Applications are open now for Northern Ontario Indigenous Musicians to apply for the Indigenous Music Mentorship Program.
Cultural Industries Ontario North (CION) are pleased to announce the second edition of the Indigenous Music Mentorship Program, providing one-on-one, personalized mentorships to musicians who identify as First Nations, Métis, and Inuit, and who are based in Northern Ontario. Applications are open now for this program running March – September, 2023.
Click here to apply.
Mentors for this year’s mentorship program include G.R Gritt from Sudbury, ON and Nick Sherman from Thunder Bay, ON. Following a round table conversation with mentors, mentees and mentor facilitator Pandora Topp, selected participants will participate in monthly two-hour meetings directly with mentors remotely (phone, Zoom, etc.) for a total of 6 months beginning in March.
Participants will also be invited to attend the Northern Ontario Music and Film Awards (NOMFA) conference in November 2023, including a paid showcase featuring the mentors and mentees during the NOMFA conference.
All interested in participation can apply now at the following link.
G.R. Gritt pulls effortlessly from the past to create soulful futurisms. With their new sound that elegantly weaves the melodies using vocals, guitar and electronic elements, they create both intimate and anthemic music that would fit in a folk club, a dance club and anywhere in between. G.R. Gritt is a Two-Spirit, Transgender, Francophone, Anishinaabe and Métis artist. They are a Juno Award winner for Indigenous Album of the Year (for Quantum Tangle’s Tiny Hands in 2017).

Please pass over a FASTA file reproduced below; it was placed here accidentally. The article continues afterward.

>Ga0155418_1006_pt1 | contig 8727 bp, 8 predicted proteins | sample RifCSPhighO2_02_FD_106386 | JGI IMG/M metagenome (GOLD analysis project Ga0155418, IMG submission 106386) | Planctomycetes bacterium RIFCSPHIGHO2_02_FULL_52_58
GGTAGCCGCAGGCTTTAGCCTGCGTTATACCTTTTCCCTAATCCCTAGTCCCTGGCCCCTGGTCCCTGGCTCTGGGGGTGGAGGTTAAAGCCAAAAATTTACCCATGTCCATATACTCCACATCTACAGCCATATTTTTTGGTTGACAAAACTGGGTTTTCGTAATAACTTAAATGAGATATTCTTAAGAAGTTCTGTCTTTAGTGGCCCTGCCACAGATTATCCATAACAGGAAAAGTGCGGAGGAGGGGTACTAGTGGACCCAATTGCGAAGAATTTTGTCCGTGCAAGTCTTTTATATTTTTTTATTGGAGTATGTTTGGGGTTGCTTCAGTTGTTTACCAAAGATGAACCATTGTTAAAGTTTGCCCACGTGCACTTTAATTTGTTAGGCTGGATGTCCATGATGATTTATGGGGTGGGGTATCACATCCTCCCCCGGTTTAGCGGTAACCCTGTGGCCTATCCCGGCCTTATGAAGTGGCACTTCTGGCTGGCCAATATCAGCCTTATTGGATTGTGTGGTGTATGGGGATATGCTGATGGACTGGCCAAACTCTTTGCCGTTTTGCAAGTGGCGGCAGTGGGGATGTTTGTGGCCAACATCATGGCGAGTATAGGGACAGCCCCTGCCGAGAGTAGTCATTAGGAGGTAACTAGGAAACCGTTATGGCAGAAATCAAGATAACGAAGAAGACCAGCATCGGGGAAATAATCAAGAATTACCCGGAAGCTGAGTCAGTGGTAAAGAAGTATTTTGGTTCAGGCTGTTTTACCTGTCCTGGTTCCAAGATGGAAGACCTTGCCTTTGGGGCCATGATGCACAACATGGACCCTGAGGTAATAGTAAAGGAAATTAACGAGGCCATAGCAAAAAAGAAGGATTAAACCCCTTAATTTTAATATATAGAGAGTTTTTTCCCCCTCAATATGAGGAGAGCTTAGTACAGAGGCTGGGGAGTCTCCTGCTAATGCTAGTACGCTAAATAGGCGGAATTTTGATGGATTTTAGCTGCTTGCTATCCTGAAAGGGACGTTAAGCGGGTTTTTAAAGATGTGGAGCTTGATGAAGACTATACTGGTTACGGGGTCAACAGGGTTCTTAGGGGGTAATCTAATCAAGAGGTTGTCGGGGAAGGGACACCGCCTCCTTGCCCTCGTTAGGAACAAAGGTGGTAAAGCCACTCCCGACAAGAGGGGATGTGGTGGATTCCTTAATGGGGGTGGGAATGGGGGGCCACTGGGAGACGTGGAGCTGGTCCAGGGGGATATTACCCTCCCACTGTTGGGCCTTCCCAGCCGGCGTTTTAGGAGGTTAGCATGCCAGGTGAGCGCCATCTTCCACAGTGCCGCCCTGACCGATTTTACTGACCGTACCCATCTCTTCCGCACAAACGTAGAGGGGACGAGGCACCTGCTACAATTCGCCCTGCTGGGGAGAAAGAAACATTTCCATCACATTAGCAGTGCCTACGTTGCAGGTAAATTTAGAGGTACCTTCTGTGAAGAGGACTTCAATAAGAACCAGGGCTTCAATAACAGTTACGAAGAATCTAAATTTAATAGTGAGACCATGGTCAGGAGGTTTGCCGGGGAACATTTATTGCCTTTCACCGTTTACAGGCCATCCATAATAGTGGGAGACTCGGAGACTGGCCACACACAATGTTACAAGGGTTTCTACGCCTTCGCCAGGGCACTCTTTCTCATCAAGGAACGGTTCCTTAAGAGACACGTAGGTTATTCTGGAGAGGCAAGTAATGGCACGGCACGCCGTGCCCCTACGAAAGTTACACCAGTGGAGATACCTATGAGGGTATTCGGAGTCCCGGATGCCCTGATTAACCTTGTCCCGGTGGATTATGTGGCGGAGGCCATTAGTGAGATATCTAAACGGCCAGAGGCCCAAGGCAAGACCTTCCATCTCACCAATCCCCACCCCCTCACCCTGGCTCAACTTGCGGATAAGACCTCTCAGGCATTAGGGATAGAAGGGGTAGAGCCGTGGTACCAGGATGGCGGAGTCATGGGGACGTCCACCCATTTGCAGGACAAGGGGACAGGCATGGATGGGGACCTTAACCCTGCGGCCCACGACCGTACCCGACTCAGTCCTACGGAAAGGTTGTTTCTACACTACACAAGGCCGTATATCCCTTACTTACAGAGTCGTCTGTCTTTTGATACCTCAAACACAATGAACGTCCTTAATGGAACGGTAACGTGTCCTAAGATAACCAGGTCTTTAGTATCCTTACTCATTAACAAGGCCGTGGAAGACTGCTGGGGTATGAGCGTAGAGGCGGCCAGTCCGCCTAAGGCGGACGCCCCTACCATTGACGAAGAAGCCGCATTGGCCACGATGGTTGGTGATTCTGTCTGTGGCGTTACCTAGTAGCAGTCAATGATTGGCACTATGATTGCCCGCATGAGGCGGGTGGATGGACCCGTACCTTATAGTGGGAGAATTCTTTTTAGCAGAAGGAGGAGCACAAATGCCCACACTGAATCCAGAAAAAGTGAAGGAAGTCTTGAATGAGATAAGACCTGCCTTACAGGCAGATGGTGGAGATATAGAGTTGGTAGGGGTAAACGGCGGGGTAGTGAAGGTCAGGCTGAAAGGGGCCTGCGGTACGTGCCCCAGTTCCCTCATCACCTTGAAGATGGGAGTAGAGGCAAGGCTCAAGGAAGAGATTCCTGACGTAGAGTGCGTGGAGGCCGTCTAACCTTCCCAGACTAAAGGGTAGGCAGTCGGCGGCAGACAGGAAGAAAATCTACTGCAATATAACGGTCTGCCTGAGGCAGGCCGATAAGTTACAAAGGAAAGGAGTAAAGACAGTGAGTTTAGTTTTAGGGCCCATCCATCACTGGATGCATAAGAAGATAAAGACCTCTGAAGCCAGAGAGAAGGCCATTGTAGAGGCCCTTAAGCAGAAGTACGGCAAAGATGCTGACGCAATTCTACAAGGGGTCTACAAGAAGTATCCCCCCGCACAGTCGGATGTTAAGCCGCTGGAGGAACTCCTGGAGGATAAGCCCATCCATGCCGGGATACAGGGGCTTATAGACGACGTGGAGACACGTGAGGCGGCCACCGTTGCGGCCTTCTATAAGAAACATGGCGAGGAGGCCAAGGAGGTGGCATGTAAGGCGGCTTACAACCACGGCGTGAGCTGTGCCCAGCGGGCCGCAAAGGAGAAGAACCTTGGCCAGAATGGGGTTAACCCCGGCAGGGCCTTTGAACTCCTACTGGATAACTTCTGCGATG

Nick Sherman is a Thunder Bay-based artist confronting issues that affect Indigenous youth in isolated communities, because they mirror those he faced growing up. After nine years of working in broadcasting, Sherman shifted his focus towards playing and teaching music. In 2017 he participated in Banff’s Singer/Songwriter Residency, played Sudbury’s Northern Lights Festival Boréal, the Vancouver Folk Music Festival and Toronto’s Luminato. He spends part of the year in remote Indigenous communities bringing music programming into schools.